12. I believe you'll have 12v at one pin on the injector and, as you say, the other would go to the driver in the ECU which would short it to ground via a transistor driver. So you shouldn't see path to ground via those...
  13. As the revs drop (as it starts to presumably cut out, although in this instance he saved it/it picked up again) the MAP reading is going down on the graph but in reality it's a negative reading (negative pressure) so it starts off at -0.67 bar (rpm @ 1400) and goes up to -0.24 bar (rpm @ 500) as it starts to stall. Assuming it's all calibrated of course, I would take the actual pressure readings with a pinch of salt but that's what the values on the graph show as.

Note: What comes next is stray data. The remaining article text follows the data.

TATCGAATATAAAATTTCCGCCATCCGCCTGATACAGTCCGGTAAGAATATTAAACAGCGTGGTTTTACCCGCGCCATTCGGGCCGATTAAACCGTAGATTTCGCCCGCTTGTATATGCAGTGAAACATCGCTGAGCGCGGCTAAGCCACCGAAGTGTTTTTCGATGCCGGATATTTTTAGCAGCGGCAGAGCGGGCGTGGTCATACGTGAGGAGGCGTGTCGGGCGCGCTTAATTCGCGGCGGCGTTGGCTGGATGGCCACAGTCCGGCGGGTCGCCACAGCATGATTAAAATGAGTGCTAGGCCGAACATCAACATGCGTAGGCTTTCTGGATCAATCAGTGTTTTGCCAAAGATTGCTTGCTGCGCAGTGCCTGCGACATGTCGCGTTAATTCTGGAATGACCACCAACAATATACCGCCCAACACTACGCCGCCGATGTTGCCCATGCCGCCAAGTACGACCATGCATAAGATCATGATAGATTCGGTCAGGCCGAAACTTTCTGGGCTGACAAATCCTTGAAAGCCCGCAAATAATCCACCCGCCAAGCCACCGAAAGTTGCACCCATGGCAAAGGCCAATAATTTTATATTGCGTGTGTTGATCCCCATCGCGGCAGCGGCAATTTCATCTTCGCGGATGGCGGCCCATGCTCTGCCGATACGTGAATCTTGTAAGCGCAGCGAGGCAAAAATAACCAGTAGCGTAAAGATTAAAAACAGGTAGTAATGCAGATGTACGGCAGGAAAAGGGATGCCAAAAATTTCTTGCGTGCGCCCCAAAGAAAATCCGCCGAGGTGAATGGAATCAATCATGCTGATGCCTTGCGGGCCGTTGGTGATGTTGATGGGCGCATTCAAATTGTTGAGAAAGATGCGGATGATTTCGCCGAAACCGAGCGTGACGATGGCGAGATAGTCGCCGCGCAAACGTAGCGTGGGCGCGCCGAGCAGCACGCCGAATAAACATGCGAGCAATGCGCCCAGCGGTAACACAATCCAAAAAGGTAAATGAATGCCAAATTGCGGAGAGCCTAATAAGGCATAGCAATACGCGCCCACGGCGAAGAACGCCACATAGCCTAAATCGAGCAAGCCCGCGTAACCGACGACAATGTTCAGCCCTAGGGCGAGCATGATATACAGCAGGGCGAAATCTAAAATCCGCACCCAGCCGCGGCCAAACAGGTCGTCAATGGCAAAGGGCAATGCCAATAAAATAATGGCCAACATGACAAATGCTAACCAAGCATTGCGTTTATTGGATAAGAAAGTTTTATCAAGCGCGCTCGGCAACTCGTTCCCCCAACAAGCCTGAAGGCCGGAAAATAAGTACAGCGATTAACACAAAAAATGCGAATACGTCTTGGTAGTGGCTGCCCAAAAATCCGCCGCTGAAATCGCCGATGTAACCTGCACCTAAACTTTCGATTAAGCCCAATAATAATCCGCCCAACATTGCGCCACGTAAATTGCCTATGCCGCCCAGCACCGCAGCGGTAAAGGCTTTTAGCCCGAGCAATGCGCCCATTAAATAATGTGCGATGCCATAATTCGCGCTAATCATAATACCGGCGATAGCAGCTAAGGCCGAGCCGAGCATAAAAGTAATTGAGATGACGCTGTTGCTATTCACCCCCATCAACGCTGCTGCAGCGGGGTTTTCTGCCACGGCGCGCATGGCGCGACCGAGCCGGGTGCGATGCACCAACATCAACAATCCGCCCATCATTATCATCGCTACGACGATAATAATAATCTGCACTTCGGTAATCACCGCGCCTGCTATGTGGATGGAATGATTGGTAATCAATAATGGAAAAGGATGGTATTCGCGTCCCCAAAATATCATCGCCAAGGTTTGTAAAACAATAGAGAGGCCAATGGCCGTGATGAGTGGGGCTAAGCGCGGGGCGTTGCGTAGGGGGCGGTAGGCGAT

14. Looking at your logs, you're getting 11.8v at the start but I assumed that's during cranking? Which is not bad - once she's fired up you've got just over 13v, although it does fluctuate with engine revs, anything from 12.3 to 13.3v. If your battery is flat then it may well be the alternator responsible, because in none of those logs are you getting anywhere near 14v to charge a flat battery - but if the battery was in tip-top condition then you wouldn't expect it to be. But if you've been doing lots of starting of the engine for short period, trying to diagnose this, without good long runs to charge it back up - then it may just be what it is; the battery has drained from all the repeated starting. That might be an unrelated issue - I can't see any suggestion that the voltage drop is causing the stall, more the other way, but remember that's only what the ECU is seeing, it's not necessarily what the coil, injectors, etc. are (although it's normally a fair indication, if not, I would say it's a wiring issue). Either way, I don't think it's the cause of your main problem with the engine just cutting out.